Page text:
To address the negative impacts of climate change, local communities need to identify and implement ad hoc solutions that require a systemic approach and consider the different aspects involved in such a situation. For example, barriers can be designed and built to protect against the danger of floods, but at the same time, these could have negative repercussions on coastal erosion and impact tourism. The waterfront could then be renewed and raised to create a more effective barrier against storm surges. It should be designed with draining materials that hinder the accumulation of excess water and facilitate its outflow for possible reuse.

This is just a small and generic example. Still, it gives an idea of how the analysis of problems and the search for solutions calls for a very high level of collaboration that involves scientists, public and private decision-makers, the local community, civil society, the ability to handle high-resolution data produced with advanced science, to resort to the latest generation of technological innovation, to know how to look systemically at the consequences of each choice in the different socioeconomic sectors involved.

The interface between science and society

For this reason, the coastal environment can be defined as the interface between science, innovation and politics, and therefore, society, as explained by Giovanni Coppini, who directs research on the Global Coastal Ocean at the CMCC Institute for Earth System Predictions: “It is an area of study that brings together the challenges that concern scientific knowledge for forecasting and creating scenarios, analyzing and predicting impacts and involving many socioeconomic aspects”.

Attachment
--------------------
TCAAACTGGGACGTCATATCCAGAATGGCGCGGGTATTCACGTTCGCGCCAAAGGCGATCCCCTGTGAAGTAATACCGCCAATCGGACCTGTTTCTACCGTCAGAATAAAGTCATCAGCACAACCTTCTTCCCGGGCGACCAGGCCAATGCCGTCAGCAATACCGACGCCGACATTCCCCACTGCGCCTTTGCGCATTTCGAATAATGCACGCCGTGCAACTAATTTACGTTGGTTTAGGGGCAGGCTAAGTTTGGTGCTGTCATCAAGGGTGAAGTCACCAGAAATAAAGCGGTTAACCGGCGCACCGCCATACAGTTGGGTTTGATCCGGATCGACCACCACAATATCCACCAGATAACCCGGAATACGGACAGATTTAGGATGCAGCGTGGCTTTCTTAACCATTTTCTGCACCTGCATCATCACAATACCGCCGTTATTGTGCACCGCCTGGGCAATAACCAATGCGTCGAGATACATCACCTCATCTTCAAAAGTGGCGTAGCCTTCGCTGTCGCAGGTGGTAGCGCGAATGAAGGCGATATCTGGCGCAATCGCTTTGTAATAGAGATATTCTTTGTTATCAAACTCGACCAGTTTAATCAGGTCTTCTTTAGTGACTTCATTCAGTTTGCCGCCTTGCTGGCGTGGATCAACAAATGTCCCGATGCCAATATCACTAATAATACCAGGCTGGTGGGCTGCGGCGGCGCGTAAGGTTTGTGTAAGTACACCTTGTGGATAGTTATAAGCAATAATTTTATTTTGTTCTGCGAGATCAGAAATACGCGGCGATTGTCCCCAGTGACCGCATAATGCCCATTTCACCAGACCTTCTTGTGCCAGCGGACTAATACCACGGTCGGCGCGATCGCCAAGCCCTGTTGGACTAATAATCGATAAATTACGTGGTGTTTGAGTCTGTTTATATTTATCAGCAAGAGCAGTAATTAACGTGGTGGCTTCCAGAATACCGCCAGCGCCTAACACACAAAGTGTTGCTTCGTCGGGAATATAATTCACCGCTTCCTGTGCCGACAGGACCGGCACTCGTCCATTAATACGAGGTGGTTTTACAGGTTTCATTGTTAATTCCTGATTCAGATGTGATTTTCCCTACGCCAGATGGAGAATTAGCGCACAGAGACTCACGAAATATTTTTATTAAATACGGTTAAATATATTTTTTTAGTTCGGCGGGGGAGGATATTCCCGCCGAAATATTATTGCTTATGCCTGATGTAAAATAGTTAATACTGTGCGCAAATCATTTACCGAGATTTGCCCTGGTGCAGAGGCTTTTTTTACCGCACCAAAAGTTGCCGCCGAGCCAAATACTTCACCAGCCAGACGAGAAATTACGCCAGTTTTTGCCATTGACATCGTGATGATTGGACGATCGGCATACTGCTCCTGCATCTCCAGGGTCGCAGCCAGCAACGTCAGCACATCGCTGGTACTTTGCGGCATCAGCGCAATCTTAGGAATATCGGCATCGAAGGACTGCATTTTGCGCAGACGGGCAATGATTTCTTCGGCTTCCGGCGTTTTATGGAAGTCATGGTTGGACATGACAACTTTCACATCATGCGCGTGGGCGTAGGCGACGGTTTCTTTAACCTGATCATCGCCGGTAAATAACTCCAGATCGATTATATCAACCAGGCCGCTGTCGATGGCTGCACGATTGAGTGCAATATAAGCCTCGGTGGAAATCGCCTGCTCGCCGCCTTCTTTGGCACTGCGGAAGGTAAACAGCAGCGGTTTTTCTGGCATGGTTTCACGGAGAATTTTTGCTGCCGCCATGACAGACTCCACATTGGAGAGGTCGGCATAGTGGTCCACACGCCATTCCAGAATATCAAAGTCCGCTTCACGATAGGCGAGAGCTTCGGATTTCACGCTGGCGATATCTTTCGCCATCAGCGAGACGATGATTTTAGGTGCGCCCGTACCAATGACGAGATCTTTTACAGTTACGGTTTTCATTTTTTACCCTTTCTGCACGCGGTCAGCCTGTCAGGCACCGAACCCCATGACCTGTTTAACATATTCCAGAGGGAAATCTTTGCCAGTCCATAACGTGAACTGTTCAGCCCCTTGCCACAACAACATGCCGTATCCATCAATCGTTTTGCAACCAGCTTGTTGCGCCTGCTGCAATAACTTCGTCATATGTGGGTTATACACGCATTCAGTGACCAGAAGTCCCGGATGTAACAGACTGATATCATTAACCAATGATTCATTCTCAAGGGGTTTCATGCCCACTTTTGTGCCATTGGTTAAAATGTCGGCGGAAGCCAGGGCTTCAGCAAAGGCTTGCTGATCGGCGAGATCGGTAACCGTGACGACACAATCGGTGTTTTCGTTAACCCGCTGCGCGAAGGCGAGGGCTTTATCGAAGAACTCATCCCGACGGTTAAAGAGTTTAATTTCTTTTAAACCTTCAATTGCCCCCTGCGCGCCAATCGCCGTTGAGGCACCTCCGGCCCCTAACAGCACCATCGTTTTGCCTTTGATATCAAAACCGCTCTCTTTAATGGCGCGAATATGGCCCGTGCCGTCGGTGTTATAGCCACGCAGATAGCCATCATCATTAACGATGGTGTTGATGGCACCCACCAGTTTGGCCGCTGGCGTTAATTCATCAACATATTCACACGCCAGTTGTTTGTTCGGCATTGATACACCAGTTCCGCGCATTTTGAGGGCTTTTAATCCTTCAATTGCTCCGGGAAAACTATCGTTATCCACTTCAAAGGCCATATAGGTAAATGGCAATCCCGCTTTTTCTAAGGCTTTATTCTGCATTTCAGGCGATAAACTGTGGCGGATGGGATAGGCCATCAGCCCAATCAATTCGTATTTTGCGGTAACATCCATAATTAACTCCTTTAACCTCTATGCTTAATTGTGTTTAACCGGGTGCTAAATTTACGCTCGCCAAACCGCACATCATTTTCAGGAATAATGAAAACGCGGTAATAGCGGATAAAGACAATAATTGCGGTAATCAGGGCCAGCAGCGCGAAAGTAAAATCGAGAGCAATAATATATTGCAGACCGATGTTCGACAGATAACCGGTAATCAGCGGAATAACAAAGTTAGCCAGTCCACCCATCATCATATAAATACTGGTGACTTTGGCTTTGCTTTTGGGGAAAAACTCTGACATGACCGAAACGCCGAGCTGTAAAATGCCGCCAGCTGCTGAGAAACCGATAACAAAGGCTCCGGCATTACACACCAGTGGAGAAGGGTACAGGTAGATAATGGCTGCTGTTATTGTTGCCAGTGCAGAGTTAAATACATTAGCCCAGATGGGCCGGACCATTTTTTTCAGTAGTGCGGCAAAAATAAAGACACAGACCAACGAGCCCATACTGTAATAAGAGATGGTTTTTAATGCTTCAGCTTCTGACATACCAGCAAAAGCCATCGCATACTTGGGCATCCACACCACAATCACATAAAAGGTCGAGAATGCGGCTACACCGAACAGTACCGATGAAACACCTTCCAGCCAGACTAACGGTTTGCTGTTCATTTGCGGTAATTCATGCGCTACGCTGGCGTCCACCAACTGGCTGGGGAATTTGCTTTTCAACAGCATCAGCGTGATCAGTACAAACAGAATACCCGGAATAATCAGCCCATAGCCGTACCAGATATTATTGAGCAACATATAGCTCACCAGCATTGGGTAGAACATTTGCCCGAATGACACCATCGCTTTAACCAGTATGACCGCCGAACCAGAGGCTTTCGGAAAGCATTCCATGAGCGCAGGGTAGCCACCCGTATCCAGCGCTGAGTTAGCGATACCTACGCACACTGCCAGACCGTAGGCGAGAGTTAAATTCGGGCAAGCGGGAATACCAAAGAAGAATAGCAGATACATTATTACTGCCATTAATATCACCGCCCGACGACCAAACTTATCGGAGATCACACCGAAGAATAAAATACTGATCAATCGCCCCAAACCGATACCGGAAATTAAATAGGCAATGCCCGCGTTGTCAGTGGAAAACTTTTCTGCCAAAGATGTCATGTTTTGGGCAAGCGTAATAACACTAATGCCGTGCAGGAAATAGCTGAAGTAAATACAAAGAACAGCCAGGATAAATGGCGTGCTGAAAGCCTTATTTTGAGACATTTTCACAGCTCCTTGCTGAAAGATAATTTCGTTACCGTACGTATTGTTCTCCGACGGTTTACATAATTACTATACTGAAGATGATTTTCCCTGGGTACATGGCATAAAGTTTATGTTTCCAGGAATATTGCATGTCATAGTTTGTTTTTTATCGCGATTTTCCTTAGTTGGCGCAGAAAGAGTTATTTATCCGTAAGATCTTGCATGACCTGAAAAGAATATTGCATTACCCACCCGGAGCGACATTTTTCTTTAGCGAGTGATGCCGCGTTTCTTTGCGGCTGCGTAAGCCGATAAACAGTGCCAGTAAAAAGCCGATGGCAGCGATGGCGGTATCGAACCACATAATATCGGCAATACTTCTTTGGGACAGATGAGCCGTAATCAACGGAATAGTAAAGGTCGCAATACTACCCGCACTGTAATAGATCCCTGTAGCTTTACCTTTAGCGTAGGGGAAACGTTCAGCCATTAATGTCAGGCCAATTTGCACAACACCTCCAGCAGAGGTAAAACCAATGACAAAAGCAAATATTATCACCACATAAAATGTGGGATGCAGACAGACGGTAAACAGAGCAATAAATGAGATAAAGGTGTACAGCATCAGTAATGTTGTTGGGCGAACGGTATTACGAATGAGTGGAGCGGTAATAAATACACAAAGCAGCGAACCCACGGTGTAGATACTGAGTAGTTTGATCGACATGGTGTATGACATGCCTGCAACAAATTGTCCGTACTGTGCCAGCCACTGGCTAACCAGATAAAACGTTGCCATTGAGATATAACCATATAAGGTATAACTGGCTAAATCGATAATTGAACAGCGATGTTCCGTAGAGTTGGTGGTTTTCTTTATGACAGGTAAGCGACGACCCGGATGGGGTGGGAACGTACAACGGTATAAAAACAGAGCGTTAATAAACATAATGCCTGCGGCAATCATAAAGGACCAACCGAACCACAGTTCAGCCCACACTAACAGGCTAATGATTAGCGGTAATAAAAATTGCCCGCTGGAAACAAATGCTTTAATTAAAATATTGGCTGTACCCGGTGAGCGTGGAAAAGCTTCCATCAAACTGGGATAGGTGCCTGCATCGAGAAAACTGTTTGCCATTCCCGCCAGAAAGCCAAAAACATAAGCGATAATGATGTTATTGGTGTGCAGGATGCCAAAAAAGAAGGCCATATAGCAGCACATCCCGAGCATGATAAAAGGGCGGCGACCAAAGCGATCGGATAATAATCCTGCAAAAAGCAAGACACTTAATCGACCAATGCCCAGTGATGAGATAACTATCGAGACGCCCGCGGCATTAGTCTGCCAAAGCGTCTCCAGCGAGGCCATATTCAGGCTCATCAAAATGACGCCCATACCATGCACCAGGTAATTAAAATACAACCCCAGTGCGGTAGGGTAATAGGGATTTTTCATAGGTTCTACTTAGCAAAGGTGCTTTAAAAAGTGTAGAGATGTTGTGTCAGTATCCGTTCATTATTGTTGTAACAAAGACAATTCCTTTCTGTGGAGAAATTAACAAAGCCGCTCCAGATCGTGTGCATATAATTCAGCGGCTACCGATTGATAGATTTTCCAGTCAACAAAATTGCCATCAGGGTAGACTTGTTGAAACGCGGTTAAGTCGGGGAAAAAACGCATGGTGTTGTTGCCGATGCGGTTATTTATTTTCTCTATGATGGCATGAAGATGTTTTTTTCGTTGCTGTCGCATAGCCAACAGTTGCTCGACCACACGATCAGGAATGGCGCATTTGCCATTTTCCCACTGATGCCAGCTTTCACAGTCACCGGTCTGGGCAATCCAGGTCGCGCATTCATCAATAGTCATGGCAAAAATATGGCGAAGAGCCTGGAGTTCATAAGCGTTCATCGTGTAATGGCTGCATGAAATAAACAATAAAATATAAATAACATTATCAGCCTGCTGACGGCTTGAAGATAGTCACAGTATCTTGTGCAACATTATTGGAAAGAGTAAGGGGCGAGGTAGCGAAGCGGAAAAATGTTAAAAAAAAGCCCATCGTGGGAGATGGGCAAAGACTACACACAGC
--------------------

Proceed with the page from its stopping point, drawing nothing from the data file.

Tourism, offshore activities, energy production, mobility, fishing and aquaculture: “The sustainable development of the blue economy is very complex,” says Coppini. “We need advanced science to produce tailor-made solutions for the different problems that insist on specific geographical areas, which will thus allow us to face the environmental and socio-economic challenges that interact on the coastline. This scientific research needs to bring together different aspects such as technological innovation, large computing capacity, the possibility of creating and using Ocean Digital Twin and of interacting concretely and operationally with many different stakeholders”.